Experiences to Enrich Your Life and Career
Learn the most widely-spoken first language in the world while exploring a rich and ancient culture that dates back more than 5,000 years. In UNC’s Chinese minor program, you’ll find many diverse and rewarding opportunities for personal and professional development. You can embark on a life-changing study abroad adventure in China or Taiwan, or teach English in China as part of a paid internship program. You can make and share Asian cuisine, celebrate the Lunar New Year at our annual carnival and banquet, and take part in many other cultural and teaching events on campus and in the community as part of our Chinese Culture Club. You’ll also benefit from extensive engagement with native speakers, including international students from China and Taiwan, as well as the close mentorship and guidance of our award-winning faculty.
Exploring diverse places and cultures
Experience China’s religions and cultures first-hand on a faculty-led study abroad excursion to Xi’an, China. In addition to taking part in an intensive language training program at Shaanxi Normal University (SNNU), you’ll learn about the great philosophical, religious and literary traditions of Asia through your own personal exploration and interaction with locals. Popular sites to visit include the Terra Cotta Soldiers, the Great Mosque, the Temple of the Eight Immortals, the Big Wild Goose Pagoda and Hua Shan— one of the five sacred Taoist mountains in China.
Michelle Low, Ph.D.
Assistant Professor of Chinese
Michelle Low is an expert in medieval Chinese literature and civilization, with research interests including literature of displacement and war, early historiography and historical poetry from the medieval period of Chinese history. She is a co-founder of the Colorado Chinese Language Teachers Consortium, established the Chinese Language and Asian Studies programs at UNC and has been influential in UNC’s Chinese study abroad program. She holds a Ph.D. in Chinese and Comparative Literature, master's degree in Chinese Language and Literature from the University of Colorado, in Boulder, and a bachelor's degree in Chinese Studies from the University of California, Santa Cruz.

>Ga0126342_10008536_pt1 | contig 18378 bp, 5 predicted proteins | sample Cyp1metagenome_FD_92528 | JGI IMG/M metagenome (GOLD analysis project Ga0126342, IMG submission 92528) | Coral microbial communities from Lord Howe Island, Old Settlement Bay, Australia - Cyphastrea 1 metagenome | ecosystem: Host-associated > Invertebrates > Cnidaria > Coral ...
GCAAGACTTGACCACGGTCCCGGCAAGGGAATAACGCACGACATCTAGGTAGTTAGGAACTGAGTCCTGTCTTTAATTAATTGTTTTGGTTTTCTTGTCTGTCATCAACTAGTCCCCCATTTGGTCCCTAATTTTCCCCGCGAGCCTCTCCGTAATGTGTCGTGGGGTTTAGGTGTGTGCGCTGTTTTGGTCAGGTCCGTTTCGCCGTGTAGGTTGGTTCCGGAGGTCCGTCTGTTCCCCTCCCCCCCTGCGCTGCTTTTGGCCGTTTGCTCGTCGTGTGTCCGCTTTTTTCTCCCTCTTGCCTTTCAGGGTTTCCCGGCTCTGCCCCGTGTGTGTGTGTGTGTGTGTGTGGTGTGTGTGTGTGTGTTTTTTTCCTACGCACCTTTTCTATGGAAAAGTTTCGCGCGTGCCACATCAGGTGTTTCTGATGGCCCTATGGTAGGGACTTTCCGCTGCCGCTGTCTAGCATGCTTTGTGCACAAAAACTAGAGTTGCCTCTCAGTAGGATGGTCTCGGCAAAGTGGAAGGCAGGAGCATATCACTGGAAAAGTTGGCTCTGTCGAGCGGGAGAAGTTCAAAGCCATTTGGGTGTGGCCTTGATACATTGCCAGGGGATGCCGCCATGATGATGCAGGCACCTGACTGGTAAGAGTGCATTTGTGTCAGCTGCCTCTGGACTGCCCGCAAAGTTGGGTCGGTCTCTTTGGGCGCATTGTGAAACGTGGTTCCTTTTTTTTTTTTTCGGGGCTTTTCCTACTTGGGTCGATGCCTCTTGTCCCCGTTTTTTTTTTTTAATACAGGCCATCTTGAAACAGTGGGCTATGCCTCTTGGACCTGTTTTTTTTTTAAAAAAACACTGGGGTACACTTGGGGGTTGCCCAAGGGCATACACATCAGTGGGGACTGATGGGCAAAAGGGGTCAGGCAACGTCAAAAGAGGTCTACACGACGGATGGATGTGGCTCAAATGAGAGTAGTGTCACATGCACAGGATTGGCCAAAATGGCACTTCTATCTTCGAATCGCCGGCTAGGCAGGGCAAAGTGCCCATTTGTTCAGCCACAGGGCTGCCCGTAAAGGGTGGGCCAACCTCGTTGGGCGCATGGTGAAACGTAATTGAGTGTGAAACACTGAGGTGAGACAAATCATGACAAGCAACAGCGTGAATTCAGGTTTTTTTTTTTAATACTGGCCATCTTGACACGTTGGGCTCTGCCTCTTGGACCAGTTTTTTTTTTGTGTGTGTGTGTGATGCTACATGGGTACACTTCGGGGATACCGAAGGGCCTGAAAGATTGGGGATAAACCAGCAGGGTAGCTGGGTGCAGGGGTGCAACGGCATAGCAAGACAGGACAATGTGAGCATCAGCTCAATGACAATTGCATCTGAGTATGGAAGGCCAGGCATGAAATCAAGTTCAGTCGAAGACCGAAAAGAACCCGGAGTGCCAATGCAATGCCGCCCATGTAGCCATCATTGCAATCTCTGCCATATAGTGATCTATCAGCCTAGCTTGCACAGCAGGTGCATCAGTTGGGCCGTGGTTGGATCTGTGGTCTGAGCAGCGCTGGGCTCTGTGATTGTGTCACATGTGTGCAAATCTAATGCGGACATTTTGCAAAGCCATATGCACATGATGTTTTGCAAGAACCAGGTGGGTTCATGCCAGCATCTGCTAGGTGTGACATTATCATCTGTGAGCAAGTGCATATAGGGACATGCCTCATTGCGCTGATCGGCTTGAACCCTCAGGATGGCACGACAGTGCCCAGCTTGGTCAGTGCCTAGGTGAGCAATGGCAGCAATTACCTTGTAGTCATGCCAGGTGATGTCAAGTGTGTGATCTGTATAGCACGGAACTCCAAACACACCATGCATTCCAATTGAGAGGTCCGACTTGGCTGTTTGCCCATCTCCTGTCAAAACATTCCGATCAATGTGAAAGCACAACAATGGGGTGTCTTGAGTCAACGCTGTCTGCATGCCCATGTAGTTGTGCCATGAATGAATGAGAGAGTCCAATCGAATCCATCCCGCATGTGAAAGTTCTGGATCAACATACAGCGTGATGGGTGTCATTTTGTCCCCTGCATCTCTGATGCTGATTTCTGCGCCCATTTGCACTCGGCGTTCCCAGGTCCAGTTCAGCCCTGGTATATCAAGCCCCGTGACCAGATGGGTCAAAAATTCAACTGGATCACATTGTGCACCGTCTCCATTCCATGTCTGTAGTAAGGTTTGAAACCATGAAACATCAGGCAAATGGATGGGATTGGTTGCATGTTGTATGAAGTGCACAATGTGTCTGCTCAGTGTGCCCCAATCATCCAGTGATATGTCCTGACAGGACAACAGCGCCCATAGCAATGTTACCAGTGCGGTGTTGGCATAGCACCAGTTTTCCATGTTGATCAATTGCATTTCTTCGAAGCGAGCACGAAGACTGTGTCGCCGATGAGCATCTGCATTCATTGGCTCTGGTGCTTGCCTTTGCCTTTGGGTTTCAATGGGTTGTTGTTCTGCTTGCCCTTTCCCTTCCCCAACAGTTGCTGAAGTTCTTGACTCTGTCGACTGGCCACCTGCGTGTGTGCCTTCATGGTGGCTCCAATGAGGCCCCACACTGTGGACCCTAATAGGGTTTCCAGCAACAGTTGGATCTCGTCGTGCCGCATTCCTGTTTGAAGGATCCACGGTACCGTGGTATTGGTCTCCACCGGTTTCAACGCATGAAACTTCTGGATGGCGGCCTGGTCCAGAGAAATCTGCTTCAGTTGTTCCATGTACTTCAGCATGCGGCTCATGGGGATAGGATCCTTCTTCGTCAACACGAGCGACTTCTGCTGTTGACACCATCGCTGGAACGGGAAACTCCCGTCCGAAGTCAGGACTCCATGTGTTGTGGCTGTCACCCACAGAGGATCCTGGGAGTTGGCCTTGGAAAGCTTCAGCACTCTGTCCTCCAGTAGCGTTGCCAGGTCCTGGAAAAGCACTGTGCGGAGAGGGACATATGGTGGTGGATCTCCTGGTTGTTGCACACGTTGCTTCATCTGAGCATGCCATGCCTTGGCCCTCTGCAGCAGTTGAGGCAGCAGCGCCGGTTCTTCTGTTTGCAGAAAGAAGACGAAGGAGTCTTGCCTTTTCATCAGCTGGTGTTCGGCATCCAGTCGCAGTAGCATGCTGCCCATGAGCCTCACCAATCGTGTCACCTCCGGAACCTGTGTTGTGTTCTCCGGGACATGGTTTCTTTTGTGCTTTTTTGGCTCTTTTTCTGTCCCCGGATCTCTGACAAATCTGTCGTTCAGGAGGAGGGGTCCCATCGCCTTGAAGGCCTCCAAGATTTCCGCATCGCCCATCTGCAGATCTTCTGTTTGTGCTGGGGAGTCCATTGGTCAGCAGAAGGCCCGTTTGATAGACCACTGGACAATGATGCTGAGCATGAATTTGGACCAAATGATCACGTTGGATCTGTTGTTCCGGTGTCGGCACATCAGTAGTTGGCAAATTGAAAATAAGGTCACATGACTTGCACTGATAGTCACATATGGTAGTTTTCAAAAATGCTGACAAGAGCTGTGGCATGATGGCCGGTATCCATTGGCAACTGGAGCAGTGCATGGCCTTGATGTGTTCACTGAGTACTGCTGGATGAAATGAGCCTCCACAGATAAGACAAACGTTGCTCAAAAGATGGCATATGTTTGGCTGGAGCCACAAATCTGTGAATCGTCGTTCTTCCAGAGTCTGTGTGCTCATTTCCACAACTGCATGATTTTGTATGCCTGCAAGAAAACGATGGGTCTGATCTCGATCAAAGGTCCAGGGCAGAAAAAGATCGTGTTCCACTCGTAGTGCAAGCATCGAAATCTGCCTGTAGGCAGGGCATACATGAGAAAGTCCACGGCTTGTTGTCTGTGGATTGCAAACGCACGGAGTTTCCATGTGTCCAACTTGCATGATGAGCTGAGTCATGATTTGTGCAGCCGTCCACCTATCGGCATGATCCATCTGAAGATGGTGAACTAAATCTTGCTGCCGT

When you minor in Chinese, you’ll be introduced to Chinese culture and civilization, and develop intermediate spoken and written proficiency in Chinese language. You will be prepared to being work, travel or advance to further study in Chinese. The minor requires 18 credits, and coursework for the Chinese minor assumes a proficiency level in Mandarin equivalent to CHIN 102 which can be accomplished through prior coursework or a proficiency test. All language courses to be counted toward the Chinese Minor must be beyond the first year level.
"UNC’s Chinese program opened my eyes to different cultures and taught me to see the world in a new light. I value the close relationships with my professors and fellow students, and the opportunity to study abroad and make new friends overseas. Most of all, the program helped me to find my passions and what I want to do with my life."
- Txouci Vang, Asian Studies, minor in Chinese, 2016
Your Future in Chinese Language Study